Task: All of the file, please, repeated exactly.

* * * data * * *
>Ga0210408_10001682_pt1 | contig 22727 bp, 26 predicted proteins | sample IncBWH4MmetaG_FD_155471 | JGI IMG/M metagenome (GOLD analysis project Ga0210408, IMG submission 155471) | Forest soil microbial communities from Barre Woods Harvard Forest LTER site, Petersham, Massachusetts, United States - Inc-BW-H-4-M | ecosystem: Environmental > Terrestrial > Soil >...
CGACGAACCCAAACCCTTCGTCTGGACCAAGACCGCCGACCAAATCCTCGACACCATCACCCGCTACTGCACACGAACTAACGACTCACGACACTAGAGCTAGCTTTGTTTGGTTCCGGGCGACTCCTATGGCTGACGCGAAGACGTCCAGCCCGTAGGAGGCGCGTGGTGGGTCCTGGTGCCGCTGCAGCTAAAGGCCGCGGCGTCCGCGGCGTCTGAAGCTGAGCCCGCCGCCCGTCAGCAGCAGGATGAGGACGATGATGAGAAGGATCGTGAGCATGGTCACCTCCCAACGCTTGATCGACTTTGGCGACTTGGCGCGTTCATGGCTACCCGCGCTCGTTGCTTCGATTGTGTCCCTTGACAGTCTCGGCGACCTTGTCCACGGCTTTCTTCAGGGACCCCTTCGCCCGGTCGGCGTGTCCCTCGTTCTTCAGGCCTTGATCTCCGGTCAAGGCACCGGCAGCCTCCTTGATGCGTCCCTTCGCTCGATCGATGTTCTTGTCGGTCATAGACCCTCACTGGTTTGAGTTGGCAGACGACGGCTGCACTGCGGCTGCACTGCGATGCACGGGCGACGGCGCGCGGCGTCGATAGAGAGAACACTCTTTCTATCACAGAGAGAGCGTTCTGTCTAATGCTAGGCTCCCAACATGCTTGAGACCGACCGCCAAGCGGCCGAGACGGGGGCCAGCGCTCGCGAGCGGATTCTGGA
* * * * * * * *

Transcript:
>Ga0210408_10001682_pt1 | contig 22727 bp, 26 predicted proteins | sample IncBWH4MmetaG_FD_155471 | JGI IMG/M metagenome (GOLD analysis project Ga0210408, IMG submission 155471) | Forest soil microbial communities from Barre Woods Harvard Forest LTER site, Petersham, Massachusetts, United States - Inc-BW-H-4-M | ecosystem: Environmental > Terrestrial > Soil >...
CGACGAACCCAAACCCTTCGTCTGGACCAAGACCGCCGACCAAATCCTCGACACCATCACCCGCTACTGCACACGAACTAACGACTCACGACACTAGAGCTAGCTTTGTTTGGTTCCGGGCGACTCCTATGGCTGACGCGAAGACGTCCAGCCCGTAGGAGGCGCGTGGTGGGTCCTGGTGCCGCTGCAGCTAAAGGCCGCGGCGTCCGCGGCGTCTGAAGCTGAGCCCGCCGCCCGTCAGCAGCAGGATGAGGACGATGATGAGAAGGATCGTGAGCATGGTCACCTCCCAACGCTTGATCGACTTTGGCGACTTGGCGCGTTCATGGCTACCCGCGCTCGTTGCTTCGATTGTGTCCCTTGACAGTCTCGGCGACCTTGTCCACGGCTTTCTTCAGGGACCCCTTCGCCCGGTCGGCGTGTCCCTCGTTCTTCAGGCCTTGATCTCCGGTCAAGGCACCGGCAGCCTCCTTGATGCGTCCCTTCGCTCGATCGATGTTCTTGTCGGTCATAGACCCTCACTGGTTTGAGTTGGCAGACGACGGCTGCACTGCGGCTGCACTGCGATGCACGGGCGACGGCGCGCGGCGTCGATAGAGAGAACACTCTTTCTATCACAGAGAGAGCGTTCTGTCTAATGCTAGGCTCCCAACATGCTTGAGACCGACCGCCAAGCGGCCGAGACGGGGGCCAGCGCTCGCGAGCGGATTCTGGA